I must admit that I was quite surprised when I discovered that the latest Jason Bourne thriller is being filmed on location in Woolwich. I know that some years ago the science fiction film “Children of Men” was largely filmed in Woolwich – but, bearing in mind that film was set in a post-apocalyptic dystopia, the choice of Woolwich was pretty much ideal; not much need for set dressing, as prior to the massive Tesco development, much of the area around Powis Street was very run down and scruffy. Things are somewhat improved nowadays – a lot of money was spent on the town just prior to the 2012 Olympic Games. Now Woolwich Arsenal Station has been re – dressed to represent Athens railway Station. Quite why a high budget thriller’s producers would want to use Woolwich, rather than flying the cast and crew to Greece to film on location is beyond me. Still, if the movie brings some money and outside attention into Woolwich, then that is all to the good.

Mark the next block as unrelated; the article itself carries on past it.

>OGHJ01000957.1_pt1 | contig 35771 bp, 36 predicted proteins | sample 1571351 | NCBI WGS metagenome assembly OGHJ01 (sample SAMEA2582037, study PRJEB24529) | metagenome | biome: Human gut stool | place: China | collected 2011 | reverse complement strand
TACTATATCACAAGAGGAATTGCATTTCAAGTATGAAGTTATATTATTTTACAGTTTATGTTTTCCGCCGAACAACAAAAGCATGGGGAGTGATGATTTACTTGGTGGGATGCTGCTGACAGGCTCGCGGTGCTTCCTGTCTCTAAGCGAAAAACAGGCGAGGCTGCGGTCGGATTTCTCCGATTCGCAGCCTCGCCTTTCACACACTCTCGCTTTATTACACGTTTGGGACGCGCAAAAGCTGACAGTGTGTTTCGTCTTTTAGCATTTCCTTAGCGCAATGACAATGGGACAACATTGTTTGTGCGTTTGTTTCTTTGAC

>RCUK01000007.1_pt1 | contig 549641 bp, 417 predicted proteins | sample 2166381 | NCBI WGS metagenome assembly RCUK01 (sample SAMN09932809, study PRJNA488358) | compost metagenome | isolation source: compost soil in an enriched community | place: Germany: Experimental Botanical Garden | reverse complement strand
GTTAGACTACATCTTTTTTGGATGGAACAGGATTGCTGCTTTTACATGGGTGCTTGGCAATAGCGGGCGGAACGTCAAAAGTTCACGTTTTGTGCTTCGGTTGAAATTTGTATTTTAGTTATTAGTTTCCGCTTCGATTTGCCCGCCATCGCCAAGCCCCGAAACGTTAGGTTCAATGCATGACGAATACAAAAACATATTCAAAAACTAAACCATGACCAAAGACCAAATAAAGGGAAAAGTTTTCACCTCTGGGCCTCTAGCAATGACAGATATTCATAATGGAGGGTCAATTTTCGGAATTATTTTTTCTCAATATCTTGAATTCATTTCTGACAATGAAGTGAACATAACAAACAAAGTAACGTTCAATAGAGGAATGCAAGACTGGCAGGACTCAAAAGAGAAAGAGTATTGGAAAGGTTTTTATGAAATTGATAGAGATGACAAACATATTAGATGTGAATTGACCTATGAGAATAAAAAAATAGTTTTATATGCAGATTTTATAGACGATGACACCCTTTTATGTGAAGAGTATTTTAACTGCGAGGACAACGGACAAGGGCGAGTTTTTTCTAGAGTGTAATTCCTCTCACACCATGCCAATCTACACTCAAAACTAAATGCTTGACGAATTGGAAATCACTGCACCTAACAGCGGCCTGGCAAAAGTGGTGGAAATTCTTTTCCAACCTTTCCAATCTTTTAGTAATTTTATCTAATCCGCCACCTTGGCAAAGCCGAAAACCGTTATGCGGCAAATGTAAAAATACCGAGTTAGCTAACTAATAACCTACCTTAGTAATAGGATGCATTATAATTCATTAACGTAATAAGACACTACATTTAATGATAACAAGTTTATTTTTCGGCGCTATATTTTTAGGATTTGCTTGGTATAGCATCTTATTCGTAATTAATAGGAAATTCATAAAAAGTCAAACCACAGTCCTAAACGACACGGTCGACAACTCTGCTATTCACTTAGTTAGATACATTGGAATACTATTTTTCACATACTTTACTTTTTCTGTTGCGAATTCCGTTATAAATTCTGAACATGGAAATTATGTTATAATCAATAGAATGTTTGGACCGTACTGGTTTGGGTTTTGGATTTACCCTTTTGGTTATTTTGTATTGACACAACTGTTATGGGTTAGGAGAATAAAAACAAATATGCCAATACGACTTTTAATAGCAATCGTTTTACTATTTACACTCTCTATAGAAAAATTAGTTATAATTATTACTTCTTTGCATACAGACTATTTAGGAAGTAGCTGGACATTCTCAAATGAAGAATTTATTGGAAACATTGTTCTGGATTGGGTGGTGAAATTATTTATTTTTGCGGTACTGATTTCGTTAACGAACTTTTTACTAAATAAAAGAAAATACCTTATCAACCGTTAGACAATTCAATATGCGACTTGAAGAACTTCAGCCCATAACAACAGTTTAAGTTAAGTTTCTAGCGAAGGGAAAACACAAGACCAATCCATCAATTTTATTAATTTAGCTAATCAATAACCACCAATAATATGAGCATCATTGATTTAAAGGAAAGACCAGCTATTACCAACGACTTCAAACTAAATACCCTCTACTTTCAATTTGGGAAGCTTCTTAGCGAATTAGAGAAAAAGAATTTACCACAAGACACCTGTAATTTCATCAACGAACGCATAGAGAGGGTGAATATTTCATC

A giant new warehouse, and a large number of much need jobs are heading to Erith in the not too distant future. The Bexley Times have reported that Ocado and Morrison’s are working on a joint venture to build a giant new warehouse and distribution centre.  The (cringingly named) Customer Fulfilment Centre will be the biggest facility of its type in the world when it opens next year, and will bring £185m of investment and 3,500 jobs to Erith. It is anticipated recruitment for roles including operational managers, warehouse operatives, LGV and delivery drivers, engineers and support staff will start this year at the centre which will handle around 200,000 orders per week. I understand that the jobs will be advertised in the local press, and via both the Job Centre and Resources Plus.  I am not sure how this will play with the deal that Morrison’s have recently signed with Amazon to deliver groceries and other goods directly to the home. It would seem to me that a degree of duplication may be the result. Erith makes an ideal location for a distribution centre; at present industrial land is relatively cheap, and Erith is located in close proximity to the South Circular via Bronze Age Way, is near the A2 and M25, and generally has excellent road communication links with other parts of the country. Siting a distribution centre on the outskirts of the town makes good business sense – as well as providing much needed jobs to the area. Good news all round, and a welcome addition to the town.